Another Phase 3 clinical trial (NCT01386528) tested the ability of Refixia to prevent and treat bleeding when given to hemophilia B patients before and after major surgery. Thirteen male patients, ages 13 to 70, were enrolled in the study. They were given a single intravenous dose of Refixia 80 U per kg  four hours before surgery. After the surgery, they received another 40 U per kg of Refixia at the doctor’s discretion. The hemostatic effect (ability to stop bleeding) of Refixia during surgery was confirmed with a 100% success rate in 13 major procedures, including nine major orthopedic surgeries in patients ages 15 to 56.

A Phase 3 study (NCT03075670) conducted in Asia, North America, and Europe evaluated the safety and effectiveness of Refixia in boys with hemophilia B ages 12 and younger.

Similarly, another global Phase 3 study (NCT02141074) is assessing the safety and effectiveness of Refixia in preventing and treating bleeding in boys ages 6 and younger who have hemophilia B. The study aims to enroll 50 participants. 

Refixia’s effectiveness and safety also are being investigated in an open-label Phase 3 trial (NCT02141074) for the prevention and treatment of bleeding episodes in previously untreated patients with hemophilia B, presenting a factor IX activity below 2%. This trial is recruiting participants at sites across the world.

A Phase 1 study (NCT03075670) compared the pharmacokinetics of Refixia to that of Alprolix, another factor IX replacement therapy in patients with hemophilia B. 

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Hemophilia News Today is strictly a news and information website about the disease. It does not provide medical advice, diagnosis, or treatment. This content is not intended to be a substitute for professional medical advice, diagnosis, or treatment. Always seek the advice of your physician or other qualified healthcare providers with any questions you may have regarding a medical condition. Never disregard professional medical advice or delay in seeking it because of something you have read on this website.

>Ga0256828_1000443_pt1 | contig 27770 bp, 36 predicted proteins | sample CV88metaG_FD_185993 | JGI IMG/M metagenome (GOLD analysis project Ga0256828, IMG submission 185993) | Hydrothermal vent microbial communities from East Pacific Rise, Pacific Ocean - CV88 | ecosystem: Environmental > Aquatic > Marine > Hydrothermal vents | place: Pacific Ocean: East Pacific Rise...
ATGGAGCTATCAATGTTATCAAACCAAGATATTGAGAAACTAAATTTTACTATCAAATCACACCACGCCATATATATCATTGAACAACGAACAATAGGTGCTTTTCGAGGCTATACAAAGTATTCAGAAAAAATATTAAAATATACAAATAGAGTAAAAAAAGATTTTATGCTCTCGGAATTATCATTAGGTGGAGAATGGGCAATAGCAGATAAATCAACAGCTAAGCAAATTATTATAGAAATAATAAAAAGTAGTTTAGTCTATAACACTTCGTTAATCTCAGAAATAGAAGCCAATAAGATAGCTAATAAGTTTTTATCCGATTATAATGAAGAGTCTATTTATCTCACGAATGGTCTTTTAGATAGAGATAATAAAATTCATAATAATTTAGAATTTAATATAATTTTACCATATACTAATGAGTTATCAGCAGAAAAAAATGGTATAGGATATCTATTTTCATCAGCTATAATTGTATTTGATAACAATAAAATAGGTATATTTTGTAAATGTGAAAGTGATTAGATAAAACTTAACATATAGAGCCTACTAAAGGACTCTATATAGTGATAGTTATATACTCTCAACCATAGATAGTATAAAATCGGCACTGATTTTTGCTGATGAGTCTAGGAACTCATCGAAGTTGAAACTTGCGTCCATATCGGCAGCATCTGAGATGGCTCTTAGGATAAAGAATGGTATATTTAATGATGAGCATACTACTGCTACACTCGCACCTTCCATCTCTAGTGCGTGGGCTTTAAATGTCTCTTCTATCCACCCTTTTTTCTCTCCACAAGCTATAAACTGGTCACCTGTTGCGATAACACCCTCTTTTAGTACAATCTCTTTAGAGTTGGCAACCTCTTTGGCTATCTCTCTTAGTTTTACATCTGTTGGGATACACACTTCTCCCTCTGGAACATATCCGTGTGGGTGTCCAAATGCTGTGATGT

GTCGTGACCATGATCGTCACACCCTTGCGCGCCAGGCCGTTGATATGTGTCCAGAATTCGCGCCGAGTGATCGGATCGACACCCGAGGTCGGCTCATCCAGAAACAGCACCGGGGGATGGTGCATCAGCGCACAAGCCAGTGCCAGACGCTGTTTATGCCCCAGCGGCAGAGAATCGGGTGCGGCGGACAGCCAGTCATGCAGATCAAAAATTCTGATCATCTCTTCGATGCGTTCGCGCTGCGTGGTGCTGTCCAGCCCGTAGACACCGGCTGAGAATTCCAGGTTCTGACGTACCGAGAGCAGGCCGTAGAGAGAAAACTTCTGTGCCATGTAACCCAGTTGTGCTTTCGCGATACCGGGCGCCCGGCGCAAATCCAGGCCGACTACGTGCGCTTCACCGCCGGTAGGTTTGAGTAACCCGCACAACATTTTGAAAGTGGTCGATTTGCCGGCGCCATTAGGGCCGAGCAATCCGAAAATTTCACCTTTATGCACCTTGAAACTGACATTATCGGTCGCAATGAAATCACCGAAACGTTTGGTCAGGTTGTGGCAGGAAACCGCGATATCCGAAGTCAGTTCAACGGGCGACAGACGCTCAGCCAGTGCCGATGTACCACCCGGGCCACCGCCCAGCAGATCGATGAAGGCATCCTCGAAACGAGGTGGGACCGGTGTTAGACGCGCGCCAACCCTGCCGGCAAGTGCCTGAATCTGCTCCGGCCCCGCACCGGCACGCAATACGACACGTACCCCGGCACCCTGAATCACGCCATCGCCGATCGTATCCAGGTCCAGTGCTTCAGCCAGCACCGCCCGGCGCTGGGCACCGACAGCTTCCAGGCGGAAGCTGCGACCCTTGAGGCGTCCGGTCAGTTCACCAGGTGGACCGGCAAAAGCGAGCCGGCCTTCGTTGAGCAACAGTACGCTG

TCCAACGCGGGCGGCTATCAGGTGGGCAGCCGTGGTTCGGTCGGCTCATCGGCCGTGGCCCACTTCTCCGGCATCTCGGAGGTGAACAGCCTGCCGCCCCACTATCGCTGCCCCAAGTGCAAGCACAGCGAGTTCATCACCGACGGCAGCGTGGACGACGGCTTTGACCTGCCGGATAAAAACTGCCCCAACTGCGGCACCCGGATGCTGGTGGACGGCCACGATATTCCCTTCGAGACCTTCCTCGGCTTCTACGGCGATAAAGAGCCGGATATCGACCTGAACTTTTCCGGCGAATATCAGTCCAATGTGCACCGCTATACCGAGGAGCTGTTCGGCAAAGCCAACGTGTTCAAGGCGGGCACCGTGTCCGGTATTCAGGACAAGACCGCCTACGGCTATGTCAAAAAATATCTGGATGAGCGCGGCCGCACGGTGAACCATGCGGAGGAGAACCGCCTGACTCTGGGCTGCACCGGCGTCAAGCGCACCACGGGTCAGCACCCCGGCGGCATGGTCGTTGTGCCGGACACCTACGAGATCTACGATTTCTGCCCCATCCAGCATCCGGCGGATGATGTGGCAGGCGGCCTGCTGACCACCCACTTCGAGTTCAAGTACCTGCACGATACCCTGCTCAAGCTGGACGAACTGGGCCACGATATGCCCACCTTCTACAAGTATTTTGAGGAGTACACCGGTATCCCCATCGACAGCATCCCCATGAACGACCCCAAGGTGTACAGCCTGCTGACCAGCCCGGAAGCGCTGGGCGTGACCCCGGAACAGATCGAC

Vijaya Iyer is a freelance science writer for BioNews Services. She has contributed content to their several disease-specific websites, including cystic fibrosis, multiple sclerosis, muscular dystrophy, among others. She holds a PhD in Microbiology from Kansas State University, where her research focused on molecular biology, bacterial interactions, metabolism, and animal models to study bacterial infections. Following the completion of her PhD, Dr. Iyer went on to complete three postdoctoral fellowships at Kansas State University, University of Miami and Temple University. She joined BioNews Services to utilize her scientific background and writing skills to help patients and caregivers remain abreast with important scientific breakthroughs.
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Vijaya Iyer is a freelance science writer for BioNews Services. She has contributed content to their several disease-specific websites, including cystic fibrosis, multiple sclerosis, muscular dystrophy, among others. She holds a PhD in Microbiology from Kansas State University, where her research focused on molecular biology, bacterial interactions, metabolism, and animal models to study bacterial infections. Following the completion of her PhD, Dr. Iyer went on to complete three postdoctoral fellowships at Kansas State University, University of Miami and Temple University. She joined BioNews Services to utilize her scientific background and writing skills to help patients and caregivers remain abreast with important scientific breakthroughs.